Saturday, September 4, 2010

Full Disclothiers

Full Disclothiers

By Tom Wachunas

Burlesque, in its classic sense, was any form of theatrical or literary parody that treated trivial, inconsequential events or behaviors as profound, serious drama. By the time Vaudeville came around, a night at “The Burlesque” meant rowdy audiences howling at slapstick comedy skits interspersed with striptease acts. Low-brow entertainment at its cheekiest, but nonetheless brow-raising. By the 1980s, stripping as entertainment was no longer the strict purview of female performers, as the Chippendales male dance revues became a world-wide club phenomenon.

The Full Monty, originally a 1997 British film which then premiered as a Broadway comedy hit in 2001, opens at The Players Guild Theatre in Canton on September 10. The musical could be called, to a limited extent, a burlesque with male strippers. But these “dancers” aren’t of the chiseled, lithe Chippendales variety. These are six unemployed Buffalo steelworkers with troubled lives, and who are, alternately, too fat, too skinny, too bald, too old, too dorky, or too shy. And so on another level, if you’re among those who worship flawless, glowing skin and the iconic superficialities of “beautiful” physiques, you might regard this production as something of a grotesque.

But if there’s any real ugliness here, it’s surely in the characters’ dire circumstances, personal and collective, and how not just their livelihoods, but their dignity and self-esteem have been terribly damaged. The central character, Jerry Lukowski, played here with genuine warmth by Michael Laymon, is desperate to find enough money to maintain child support payments to his ex-wife, else he’ll lose shared custody of his beloved son. Inspired by the popularity of a Chippendales act at the local night club, he masterminds a plan to form a male stripper troupe with five other equally desperate companions, all victims of the steel plant closing. The plan is to do one show only and share a hefty paycheck. Only very late in the action do they determine that just cavorting about in their shiny red G-strings won’t sell out the show. So they promise ticket-buyers “the full Monty” (a peculiar British slang for “the whole ball of wax,” as we learn in the program notes from director Jonathan Tisevich).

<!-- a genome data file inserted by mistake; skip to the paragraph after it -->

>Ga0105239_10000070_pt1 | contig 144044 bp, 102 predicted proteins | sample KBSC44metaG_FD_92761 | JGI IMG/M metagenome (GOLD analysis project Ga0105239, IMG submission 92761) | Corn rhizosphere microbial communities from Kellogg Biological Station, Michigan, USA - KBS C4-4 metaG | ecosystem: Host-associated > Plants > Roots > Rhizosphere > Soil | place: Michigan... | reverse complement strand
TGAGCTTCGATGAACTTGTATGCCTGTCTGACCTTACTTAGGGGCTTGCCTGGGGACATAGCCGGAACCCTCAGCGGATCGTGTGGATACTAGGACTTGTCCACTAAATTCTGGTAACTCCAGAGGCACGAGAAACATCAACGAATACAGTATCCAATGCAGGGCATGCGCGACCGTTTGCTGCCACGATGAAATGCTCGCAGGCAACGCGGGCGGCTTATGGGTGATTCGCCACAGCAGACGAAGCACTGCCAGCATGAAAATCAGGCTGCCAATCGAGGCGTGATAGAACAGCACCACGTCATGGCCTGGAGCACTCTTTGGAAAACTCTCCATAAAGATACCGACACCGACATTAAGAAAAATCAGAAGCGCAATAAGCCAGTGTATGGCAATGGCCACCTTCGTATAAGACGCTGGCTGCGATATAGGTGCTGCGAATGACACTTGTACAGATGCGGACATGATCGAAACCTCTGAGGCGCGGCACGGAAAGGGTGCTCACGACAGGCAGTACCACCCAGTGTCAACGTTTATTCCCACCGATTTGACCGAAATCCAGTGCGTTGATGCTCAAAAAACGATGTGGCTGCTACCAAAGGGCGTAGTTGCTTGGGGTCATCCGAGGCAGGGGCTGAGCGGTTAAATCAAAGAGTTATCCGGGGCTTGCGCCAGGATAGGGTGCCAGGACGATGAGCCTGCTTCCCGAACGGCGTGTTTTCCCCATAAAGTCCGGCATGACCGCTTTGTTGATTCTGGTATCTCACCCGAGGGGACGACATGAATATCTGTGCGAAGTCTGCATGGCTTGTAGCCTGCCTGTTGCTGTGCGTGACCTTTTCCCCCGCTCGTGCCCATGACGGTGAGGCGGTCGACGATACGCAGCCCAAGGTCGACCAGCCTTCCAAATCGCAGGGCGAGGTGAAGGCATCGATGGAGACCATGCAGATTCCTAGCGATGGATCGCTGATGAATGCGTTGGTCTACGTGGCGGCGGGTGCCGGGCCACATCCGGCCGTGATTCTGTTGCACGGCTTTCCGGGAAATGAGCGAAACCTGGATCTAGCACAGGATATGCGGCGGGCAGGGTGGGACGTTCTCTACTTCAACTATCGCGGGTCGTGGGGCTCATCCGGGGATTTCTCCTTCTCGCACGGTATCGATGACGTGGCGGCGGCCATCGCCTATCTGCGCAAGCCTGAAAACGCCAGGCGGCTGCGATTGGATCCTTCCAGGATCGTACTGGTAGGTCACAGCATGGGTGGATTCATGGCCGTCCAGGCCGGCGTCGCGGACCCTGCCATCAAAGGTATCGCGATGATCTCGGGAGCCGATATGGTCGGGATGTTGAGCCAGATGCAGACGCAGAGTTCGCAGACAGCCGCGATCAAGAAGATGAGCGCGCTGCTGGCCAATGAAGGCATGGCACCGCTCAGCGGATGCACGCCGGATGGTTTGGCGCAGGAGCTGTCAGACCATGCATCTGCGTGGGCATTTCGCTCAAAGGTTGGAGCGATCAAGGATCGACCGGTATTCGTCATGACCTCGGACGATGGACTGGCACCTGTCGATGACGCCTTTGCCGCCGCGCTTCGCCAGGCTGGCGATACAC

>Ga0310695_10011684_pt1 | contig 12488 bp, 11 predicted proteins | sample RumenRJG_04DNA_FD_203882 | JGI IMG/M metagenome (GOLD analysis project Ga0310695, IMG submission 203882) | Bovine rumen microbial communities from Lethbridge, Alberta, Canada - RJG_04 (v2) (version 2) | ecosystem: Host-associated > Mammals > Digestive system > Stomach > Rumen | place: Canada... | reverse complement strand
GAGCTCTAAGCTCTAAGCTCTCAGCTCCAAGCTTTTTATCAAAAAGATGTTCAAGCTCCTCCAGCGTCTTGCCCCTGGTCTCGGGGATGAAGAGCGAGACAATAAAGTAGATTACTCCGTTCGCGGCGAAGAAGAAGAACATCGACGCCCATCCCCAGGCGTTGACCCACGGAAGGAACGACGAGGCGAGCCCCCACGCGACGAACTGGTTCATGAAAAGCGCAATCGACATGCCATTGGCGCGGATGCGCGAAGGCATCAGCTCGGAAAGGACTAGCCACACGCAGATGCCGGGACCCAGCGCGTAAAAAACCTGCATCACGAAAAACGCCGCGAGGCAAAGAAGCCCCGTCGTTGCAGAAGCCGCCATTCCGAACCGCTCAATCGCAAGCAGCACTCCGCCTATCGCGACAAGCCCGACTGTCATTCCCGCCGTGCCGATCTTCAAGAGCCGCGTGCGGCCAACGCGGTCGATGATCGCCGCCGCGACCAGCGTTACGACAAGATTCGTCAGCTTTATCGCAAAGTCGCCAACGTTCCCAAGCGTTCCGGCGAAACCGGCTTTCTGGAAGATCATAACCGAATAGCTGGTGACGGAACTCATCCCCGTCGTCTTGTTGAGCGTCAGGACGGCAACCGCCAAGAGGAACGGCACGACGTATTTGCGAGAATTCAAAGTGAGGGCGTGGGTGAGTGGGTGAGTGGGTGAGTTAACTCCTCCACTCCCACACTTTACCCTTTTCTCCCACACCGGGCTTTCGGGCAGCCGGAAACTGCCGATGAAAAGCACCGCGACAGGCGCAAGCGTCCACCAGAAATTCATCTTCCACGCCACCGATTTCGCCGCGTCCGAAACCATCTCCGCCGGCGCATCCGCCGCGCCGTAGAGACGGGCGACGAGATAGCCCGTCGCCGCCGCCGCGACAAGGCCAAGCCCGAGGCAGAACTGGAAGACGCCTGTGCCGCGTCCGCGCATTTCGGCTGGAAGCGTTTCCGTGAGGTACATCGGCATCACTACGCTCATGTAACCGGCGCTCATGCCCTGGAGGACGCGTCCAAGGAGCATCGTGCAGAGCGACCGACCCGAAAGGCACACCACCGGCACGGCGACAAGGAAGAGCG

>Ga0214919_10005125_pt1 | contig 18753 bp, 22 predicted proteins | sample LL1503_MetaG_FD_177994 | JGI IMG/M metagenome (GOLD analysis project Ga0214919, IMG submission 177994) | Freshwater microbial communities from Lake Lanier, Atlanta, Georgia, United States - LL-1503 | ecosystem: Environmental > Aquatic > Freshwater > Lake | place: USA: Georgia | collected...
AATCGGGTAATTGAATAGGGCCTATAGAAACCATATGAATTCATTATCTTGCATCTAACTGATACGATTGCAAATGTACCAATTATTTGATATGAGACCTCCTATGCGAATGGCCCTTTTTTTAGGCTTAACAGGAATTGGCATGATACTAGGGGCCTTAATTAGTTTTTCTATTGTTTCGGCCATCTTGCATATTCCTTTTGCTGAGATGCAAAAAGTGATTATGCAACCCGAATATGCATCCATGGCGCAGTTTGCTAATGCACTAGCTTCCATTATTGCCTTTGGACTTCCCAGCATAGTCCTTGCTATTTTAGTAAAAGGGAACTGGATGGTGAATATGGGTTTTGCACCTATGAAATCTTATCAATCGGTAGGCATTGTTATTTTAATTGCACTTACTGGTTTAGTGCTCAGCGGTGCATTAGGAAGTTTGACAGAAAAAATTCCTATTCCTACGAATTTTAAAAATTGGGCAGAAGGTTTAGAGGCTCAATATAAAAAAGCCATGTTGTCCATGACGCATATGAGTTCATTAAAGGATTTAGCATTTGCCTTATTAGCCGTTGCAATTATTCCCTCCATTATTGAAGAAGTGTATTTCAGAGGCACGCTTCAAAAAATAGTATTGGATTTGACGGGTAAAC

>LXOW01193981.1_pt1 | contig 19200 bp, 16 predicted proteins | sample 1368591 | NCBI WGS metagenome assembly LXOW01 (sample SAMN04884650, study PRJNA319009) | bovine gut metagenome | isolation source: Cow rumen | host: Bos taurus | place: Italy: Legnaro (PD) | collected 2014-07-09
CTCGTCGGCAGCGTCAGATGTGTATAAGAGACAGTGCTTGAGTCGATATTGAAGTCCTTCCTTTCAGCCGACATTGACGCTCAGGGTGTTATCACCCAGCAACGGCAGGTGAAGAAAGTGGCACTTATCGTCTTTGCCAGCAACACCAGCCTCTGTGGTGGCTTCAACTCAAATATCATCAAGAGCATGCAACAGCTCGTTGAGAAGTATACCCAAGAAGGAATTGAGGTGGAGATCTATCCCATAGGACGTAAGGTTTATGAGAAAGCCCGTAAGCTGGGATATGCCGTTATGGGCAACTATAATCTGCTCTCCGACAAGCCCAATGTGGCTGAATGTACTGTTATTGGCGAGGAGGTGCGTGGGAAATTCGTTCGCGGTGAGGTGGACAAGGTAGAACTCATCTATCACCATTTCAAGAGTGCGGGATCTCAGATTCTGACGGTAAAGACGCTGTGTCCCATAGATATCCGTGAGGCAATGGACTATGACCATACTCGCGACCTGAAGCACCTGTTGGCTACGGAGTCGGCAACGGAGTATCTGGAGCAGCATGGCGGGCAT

Speaking of director Tisevich, he’s done something remarkable in terms of casting not only Laymon, but also his five compatriots: Don Jones as Harold, Brian Sharfenberg as Malcolm, Daryl Robinson as ‘Horse,’ Dave Lapp as Dave, and Greg Rininger as Ethan. All are eminently delightful as actors, comedic and otherwise. One particularly electric scene/song – “Big Ass Rock” - transpires when Jerry and Dave stop Malcolm from committing suicide. Sharfenberg’s portrayal of the timid Malcolm here, and later in his solo “You Walk With Me,” is a perfect mix of awkward self-consciousness and heartrending sincerity. Lapp and Jones deliver one of the evening’s more poignant moments in their duet, “You Rule My World,” as does Laymon with a love song to his sleeping son, Nathan (played by Jacob Spina), in “Breeze off the River.” Throughout the evening, Rininger is gut-splittingly funny in his unsuccessful attempts to perfect running UP a wall. And in his portrayal of the character Noah ‘Horse’ Simmons, auditioning for a spot in the stripper line with “Big Black Man,” Daryl Robinson is a riveting, comical whirlwind of goofy kitsch moves.

Strictly speaking, not one of these performers is a virtuoso singer. Each in his own way sings David Yazbek’s lyrics, both mischievous and tender, in a clipped, Randy Newman-ish fashion, even to the point where some moments are slightly off-key. Yet despite such shortfalls in technical finesse, it is precisely this kind of disarmingly raw, workman-like delivery that makes these characters so completely credible and endearing. Blue-collar chic, to be sure. We’ve all probably known folks like these, and in our current real-life season of national economic distress, their performances here drip with authentic urgency, even as raucous hilarity runs throughout.

In that regard, Melissa Brobeck, playing Harold’s wife Vicki, has an electrifying singing voice to go along with her uncanny and well-honed comedic sensibility. Kudos, too, to Teresa Houston for her schmoozy-boozy rendering of Jeanette, the troupe’s matronly and sardonic piano accompanist. Additionally, the seven-piece orchestra led by Steve Parsons provides as professional and sonorous a reading of a Broadway score as you’ll ever hear in these parts.

Some prudes and purists might balk at such ‘adult’ theatrics, or question the efficacy of its frickin’ language. But the lewdness and irreverence in this case aren’t tacked-on or superfluous sensationalism. What resonates most vigorously here is the story of love and commitment that binds and heals amid gritty turmoil. As Tisevich reminds us with the Latin motto in his program notes, “Aude aliquid dignum!” Dare something worthy!

So in the end, do they really do the Full Monty? Gee, let me string you along a bit further. The climax, triumphal and flashy, is dazzling.

Players Guild Theatre of Canton presents The Full Monty, opening Friday September 10 and running through September 26. Performances Fridays and Saturdays at 8:00 p.m. and Sundays at 2:30 p.m. Tickets $22 for adults, $17 for those 17 and younger. Tickets may be purchased at the Box Office or by calling (330) 453 – 7617, and are also available online 24 hours a day at

Photo courtesy Players Guild Theatre

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